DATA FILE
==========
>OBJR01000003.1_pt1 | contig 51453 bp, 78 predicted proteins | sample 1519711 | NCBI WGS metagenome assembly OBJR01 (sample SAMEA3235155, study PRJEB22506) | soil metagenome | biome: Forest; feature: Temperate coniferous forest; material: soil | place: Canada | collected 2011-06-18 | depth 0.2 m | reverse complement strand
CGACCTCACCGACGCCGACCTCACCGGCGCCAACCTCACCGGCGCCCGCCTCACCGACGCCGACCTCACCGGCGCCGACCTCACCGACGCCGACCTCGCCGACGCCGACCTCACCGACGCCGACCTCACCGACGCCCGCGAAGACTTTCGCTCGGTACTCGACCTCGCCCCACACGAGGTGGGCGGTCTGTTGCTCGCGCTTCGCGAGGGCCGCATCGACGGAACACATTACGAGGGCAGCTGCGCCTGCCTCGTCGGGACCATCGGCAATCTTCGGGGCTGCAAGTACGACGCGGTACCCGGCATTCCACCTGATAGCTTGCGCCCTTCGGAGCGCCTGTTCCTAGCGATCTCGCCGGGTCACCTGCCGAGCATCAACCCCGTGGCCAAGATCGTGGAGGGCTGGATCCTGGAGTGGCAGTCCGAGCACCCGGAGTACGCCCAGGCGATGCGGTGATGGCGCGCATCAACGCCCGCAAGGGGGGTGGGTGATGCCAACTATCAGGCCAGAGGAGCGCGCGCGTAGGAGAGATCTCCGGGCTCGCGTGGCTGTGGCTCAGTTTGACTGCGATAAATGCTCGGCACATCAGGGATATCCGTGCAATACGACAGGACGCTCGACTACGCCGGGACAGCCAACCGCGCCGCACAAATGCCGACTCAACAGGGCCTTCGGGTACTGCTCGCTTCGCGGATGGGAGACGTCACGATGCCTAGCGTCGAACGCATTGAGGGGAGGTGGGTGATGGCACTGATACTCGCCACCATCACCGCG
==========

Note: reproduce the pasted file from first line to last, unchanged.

>OBJR01000003.1_pt1 | contig 51453 bp, 78 predicted proteins | sample 1519711 | NCBI WGS metagenome assembly OBJR01 (sample SAMEA3235155, study PRJEB22506) | soil metagenome | biome: Forest; feature: Temperate coniferous forest; material: soil | place: Canada | collected 2011-06-18 | depth 0.2 m | reverse complement strand
CGACCTCACCGACGCCGACCTCACCGGCGCCAACCTCACCGGCGCCCGCCTCACCGACGCCGACCTCACCGGCGCCGACCTCACCGACGCCGACCTCGCCGACGCCGACCTCACCGACGCCGACCTCACCGACGCCCGCGAAGACTTTCGCTCGGTACTCGACCTCGCCCCACACGAGGTGGGCGGTCTGTTGCTCGCGCTTCGCGAGGGCCGCATCGACGGAACACATTACGAGGGCAGCTGCGCCTGCCTCGTCGGGACCATCGGCAATCTTCGGGGCTGCAAGTACGACGCGGTACCCGGCATTCCACCTGATAGCTTGCGCCCTTCGGAGCGCCTGTTCCTAGCGATCTCGCCGGGTCACCTGCCGAGCATCAACCCCGTGGCCAAGATCGTGGAGGGCTGGATCCTGGAGTGGCAGTCCGAGCACCCGGAGTACGCCCAGGCGATGCGGTGATGGCGCGCATCAACGCCCGCAAGGGGGGTGGGTGATGCCAACTATCAGGCCAGAGGAGCGCGCGCGTAGGAGAGATCTCCGGGCTCGCGTGGCTGTGGCTCAGTTTGACTGCGATAAATGCTCGGCACATCAGGGATATCCGTGCAATACGACAGGACGCTCGACTACGCCGGGACAGCCAACCGCGCCGCACAAATGCCGACTCAACAGGGCCTTCGGGTACTGCTCGCTTCGCGGATGGGAGACGTCACGATGCCTAGCGTCGAACGCATTGAGGGGAGGTGGGTGATGGCACTGATACTCGCCACCATCACCGCG